When Donald Trump won the electoral vote 1 1/2 years ago, the American people knew change was coming. Topping President Trump's list of things to do once in office was to repeal and replace the Affordable Care Act (ACA), which is more commonly known as Obamacare. Of course, things didn't go according to plan.

With Republicans in control of the legislative branch of the government, it was widely expected that they would have no trouble repealing and replacing Obamacare. However, working with a razor-thin majority in the Senate, Republican lawmakers and the president were unable to come to an agreement on healthcare reform after countless tries in 2017. Instead, Trump and the GOP-led Congress slowly have been dismantling some of the health law's core components, leaving only a shell of former President Barack Obama's hallmark healthcare legislation.

President Trump on a podium, with Vice President Mike Spence and Chief of Staff John Kelly behind him.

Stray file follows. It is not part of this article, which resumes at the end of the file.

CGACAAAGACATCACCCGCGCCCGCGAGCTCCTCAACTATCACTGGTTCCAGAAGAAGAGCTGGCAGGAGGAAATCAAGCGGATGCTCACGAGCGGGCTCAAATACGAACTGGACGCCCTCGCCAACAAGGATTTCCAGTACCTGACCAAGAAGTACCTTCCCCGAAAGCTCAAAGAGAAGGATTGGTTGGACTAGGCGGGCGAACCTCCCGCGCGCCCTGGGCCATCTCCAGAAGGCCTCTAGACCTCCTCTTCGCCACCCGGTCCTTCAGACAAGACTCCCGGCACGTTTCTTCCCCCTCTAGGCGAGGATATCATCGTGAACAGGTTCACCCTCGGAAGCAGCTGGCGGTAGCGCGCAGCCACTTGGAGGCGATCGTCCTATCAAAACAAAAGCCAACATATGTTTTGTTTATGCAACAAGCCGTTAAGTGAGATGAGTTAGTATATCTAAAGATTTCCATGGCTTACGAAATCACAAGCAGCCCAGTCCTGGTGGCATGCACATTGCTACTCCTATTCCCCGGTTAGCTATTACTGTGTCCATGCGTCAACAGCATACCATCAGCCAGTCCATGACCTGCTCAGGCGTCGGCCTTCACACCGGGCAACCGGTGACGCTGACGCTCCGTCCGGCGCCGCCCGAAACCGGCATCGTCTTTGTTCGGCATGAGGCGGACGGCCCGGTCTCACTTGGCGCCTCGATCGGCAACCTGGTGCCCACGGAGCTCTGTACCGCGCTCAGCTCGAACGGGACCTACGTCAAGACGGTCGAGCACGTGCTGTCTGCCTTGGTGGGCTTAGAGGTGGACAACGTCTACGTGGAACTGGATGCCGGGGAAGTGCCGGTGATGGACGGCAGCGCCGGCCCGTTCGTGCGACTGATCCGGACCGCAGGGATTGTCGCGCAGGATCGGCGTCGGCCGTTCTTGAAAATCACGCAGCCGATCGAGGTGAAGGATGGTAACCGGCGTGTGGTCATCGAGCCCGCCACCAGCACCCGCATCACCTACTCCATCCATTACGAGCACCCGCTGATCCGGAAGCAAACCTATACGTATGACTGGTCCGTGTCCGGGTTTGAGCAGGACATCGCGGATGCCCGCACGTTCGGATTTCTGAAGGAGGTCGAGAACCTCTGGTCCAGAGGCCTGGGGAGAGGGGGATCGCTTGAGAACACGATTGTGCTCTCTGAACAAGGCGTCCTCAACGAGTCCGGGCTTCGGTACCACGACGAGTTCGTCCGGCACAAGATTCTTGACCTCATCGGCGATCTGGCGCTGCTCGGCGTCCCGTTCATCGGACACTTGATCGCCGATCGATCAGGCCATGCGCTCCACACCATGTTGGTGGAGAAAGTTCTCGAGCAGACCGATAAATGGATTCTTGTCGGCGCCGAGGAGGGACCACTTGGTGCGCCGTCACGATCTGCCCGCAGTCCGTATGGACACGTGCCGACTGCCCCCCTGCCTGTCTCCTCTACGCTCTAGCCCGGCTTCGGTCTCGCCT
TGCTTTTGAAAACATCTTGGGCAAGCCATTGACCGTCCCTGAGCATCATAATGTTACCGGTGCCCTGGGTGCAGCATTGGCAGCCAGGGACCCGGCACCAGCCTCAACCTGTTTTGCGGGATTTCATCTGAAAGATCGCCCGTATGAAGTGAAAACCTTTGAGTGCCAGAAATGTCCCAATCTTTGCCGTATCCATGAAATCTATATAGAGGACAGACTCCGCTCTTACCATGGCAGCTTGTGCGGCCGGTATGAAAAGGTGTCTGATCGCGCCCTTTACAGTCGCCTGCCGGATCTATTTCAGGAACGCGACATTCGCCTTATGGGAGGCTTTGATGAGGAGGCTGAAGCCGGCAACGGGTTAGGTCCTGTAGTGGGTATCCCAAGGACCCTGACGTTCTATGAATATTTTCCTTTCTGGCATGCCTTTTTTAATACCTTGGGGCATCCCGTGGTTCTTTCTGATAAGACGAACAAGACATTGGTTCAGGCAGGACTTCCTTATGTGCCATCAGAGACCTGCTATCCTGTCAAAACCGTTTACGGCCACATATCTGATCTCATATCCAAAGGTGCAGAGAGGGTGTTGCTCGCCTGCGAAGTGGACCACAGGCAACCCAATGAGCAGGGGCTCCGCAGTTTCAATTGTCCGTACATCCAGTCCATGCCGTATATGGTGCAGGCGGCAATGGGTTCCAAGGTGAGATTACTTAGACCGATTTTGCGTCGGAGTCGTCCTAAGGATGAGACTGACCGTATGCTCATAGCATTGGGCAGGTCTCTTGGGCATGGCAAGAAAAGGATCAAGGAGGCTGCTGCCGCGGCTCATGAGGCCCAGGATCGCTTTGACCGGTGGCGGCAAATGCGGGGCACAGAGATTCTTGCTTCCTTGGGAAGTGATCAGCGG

President Trump addressing Department of Homeland Security employees. Image source: U.S. Department of Homeland Security via Flickr.

Who's ready for another double-digit premium increase?

Slowly picking apart Obamacare does have a purpose for President Trump: It likely will send the program into a "death spiral," whereby premiums rise at a rapid pace and healthy individuals drop out of the program altogether. Such a move would prompt lawmakers from both sides of the aisle to come together and create a new health plan. But in the interim, it means painfully high increases for those folks signed up with Obamacare who aren't privy to its remaining subsidies.